Sail a Boat
You want a holiday packed with activity, so here we go! If you want to continue generating heat, keep moving around doing useful stuff, for instance, sailing. You can only retain heat if you are warm, to begin with. To make your boat more comfy get some bespoke cushions from Wickenroy Pavitt.
Put On a Woolen Hat And Carry Two Extra Ones
It no longer means an itchy head. Pick hats made of wool or chunky knits and a fleece lining. Ensure they'll stick on your head when the wind blows too hard. Avoid baseball hats (preserve them for baseball). Don't get a haircut until you get home or have grown a proper beard.
Your Kidneys Matter. Protect Them
We go looking for the wind on sailing holidays. The wind can whistle around your lower back or midriff area if you wear low-slung jeans. Builders may wear jeans, but we promise there's nothing like a "fisherman's bum." People cover their kidneys while exploring the sea, and so should you.
Remember to Pack Your Sunglasses and Suntan Lotion
The sea is very bright, and Northerlies bring high UV and clear air. There could be a bikini moment, but the chances of that happening are slim. Brown hands and a wind-tanned face look better than the beetroot bank holiday.
Strategic Waterproofing is Good For Cutting the Windchill
You will have to face another tough argument - and there's no escaping it. Jacket or trousers first? Being in the complete 'Musto' look is not mandatory when your colleagues say you should prepare for the sea. The ship's salopettes are enough for maintaining a warm core while at the same time letting you release steam. You can wear the jacket when you sweat all the sails up or if there's rain.
Don't Forget Enough Socks and a Buff
I like the combination of boots and thick socks (those with fleecy leggings). Unless you're friends with the engine room or have a vessel with radiators (Eda has a hotel towel rail, and Tecla and Europa come with radiators) or a stove, you may never get the time to dry your wet socks. A buff is a tabular fabric used as a scarf minus the bulk of massive training knitwear.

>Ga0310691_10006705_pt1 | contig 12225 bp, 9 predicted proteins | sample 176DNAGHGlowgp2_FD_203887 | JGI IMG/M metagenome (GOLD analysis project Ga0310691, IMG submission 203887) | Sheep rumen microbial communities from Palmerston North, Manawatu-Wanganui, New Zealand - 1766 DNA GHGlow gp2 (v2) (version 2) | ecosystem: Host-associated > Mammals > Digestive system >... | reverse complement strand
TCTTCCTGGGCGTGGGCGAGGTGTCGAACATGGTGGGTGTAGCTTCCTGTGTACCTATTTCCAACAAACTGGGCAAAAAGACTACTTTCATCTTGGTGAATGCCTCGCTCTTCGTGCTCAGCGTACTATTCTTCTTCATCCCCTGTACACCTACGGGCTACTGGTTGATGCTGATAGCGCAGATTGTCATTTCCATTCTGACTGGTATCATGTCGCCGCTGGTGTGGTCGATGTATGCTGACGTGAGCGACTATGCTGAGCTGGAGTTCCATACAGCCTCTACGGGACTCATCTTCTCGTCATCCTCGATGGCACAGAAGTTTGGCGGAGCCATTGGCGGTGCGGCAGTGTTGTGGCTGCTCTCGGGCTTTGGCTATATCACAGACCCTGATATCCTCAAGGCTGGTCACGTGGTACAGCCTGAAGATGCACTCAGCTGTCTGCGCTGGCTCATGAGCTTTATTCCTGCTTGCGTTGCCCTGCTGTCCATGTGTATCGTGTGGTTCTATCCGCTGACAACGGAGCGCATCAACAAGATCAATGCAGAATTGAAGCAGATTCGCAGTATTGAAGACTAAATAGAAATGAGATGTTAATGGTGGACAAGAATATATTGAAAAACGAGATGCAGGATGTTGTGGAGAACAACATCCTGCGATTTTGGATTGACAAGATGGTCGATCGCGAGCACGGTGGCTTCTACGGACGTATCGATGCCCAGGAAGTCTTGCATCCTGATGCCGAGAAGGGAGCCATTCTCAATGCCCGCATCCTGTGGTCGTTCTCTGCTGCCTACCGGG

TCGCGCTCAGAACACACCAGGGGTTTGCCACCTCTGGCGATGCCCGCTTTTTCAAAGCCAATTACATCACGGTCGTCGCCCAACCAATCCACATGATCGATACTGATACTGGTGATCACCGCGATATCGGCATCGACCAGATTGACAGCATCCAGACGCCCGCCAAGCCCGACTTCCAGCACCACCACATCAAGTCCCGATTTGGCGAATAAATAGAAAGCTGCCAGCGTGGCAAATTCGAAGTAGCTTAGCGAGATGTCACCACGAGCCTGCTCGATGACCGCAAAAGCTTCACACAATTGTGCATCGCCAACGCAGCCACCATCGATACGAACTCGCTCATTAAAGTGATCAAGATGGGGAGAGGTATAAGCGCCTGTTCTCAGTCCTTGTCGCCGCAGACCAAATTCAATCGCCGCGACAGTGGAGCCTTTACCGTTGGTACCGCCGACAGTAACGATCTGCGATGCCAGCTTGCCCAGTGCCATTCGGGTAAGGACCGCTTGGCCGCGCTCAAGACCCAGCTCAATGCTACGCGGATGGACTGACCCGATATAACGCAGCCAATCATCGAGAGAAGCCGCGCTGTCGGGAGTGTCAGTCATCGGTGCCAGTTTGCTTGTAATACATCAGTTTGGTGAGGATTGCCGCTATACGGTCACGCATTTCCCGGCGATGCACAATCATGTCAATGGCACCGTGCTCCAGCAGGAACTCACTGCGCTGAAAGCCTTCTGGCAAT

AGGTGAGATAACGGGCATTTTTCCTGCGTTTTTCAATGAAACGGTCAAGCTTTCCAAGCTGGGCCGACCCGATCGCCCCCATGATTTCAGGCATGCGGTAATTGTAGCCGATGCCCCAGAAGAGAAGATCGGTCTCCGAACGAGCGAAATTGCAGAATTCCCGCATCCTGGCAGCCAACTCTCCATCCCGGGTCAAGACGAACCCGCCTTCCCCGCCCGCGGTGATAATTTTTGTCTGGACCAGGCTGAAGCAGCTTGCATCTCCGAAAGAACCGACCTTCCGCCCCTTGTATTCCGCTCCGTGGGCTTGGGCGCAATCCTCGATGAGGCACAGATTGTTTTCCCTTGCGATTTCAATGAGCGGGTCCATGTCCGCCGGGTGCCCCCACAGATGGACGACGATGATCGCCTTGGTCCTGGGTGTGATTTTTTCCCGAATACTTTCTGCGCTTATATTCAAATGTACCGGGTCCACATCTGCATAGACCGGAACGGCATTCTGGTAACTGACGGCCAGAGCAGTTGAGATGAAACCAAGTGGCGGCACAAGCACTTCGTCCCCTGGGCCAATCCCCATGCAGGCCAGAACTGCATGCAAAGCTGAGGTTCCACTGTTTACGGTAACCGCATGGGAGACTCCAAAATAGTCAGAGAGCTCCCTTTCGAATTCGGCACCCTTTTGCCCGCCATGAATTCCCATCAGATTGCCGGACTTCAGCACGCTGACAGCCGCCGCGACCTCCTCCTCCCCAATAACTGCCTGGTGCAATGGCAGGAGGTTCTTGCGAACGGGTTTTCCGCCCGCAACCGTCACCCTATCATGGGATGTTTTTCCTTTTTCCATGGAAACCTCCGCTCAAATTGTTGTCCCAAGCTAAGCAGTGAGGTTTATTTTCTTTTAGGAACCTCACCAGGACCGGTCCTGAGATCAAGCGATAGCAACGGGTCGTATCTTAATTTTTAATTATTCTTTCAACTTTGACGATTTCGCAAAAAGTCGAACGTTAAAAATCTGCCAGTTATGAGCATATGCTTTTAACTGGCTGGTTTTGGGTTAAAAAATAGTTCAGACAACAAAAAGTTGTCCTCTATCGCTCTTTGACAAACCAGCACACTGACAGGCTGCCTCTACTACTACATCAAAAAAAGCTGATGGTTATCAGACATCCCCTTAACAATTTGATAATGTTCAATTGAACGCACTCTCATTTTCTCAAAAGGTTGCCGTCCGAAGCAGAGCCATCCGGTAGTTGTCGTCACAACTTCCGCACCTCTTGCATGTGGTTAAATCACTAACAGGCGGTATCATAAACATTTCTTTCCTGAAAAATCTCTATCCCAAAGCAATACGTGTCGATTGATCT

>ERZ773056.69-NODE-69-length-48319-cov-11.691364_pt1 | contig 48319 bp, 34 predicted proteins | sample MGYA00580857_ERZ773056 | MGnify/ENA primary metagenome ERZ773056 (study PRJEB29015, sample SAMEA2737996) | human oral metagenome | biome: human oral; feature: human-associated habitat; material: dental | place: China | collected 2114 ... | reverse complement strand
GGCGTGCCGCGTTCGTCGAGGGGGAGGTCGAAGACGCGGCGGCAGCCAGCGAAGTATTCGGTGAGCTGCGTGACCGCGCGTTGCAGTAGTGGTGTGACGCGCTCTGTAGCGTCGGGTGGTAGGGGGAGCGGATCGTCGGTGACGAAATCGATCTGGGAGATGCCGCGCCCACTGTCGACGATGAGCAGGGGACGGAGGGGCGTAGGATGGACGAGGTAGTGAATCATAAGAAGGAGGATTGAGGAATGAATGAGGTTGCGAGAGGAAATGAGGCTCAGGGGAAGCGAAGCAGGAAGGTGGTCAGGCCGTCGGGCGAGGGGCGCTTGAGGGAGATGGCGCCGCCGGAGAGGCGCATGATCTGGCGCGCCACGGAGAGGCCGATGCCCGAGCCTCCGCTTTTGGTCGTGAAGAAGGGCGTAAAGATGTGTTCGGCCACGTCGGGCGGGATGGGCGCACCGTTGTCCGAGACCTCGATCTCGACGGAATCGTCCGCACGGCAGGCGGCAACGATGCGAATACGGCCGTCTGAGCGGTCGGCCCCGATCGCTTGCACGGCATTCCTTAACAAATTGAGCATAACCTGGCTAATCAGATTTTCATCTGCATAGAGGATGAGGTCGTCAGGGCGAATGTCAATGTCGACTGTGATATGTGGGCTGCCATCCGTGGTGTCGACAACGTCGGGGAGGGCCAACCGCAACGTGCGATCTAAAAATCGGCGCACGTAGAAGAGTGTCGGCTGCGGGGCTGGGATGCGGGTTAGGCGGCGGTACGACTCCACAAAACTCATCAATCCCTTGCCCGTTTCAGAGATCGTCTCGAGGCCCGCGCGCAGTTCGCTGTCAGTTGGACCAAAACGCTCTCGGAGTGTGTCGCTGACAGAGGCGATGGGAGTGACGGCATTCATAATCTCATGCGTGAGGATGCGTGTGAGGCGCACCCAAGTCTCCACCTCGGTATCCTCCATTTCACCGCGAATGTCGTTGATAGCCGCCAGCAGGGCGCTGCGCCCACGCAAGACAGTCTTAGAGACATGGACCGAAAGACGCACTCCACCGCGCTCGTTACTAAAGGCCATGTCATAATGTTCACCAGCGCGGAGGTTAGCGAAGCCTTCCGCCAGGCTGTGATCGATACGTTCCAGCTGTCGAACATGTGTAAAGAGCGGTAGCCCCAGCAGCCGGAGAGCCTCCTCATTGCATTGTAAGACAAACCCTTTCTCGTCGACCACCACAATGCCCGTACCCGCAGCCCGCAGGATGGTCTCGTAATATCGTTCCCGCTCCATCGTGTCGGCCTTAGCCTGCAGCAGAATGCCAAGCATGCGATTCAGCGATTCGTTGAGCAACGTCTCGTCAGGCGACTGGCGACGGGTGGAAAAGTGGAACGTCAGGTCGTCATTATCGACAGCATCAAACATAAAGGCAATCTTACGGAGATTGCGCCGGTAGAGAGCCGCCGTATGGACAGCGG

What About the Jumpers?
How many should you carry? I can't answer that. Why would I fit the Norwegian fisherman's jumpers in the rucksack? It's better to pinch one off a Norwegian fisherman if I need it. When voyaging for 3 to 30 days, I usually carry two Merino wool jumpers, three long-sleeved thermals, and a psychologically chunky item that will give me the Bjork or Shackleton look, though it all depends on the location or my current mood.
Your Hand are Waterproof
If you hold wet ropes when wearing your gloves, they get wet, and when you take them off to eat something or use your mobile phone, then it would be impossible to put them back on. If you're worried about getting red hands after pulling ropes, you are better off wearing gloves, but go for inexpensive ski gloves, as sailing gloves (leather ones) are freezing. On the other hand, you don't need gloves if your hands are hard enough to pull ropes. Use your sleeves to keep your hands warm between jobs, or even stuff them in the fluffy pockets on your sailing jackets. Preserve your dry gloves for holding the ship's wheel.
Filling 12 hot water cans from the kettle is an all-night task that's not so exciting for anyone, so if the cold is too much for you, ask to help with washing up after supper, and you'll have a chance to sneak your hottie in the galley.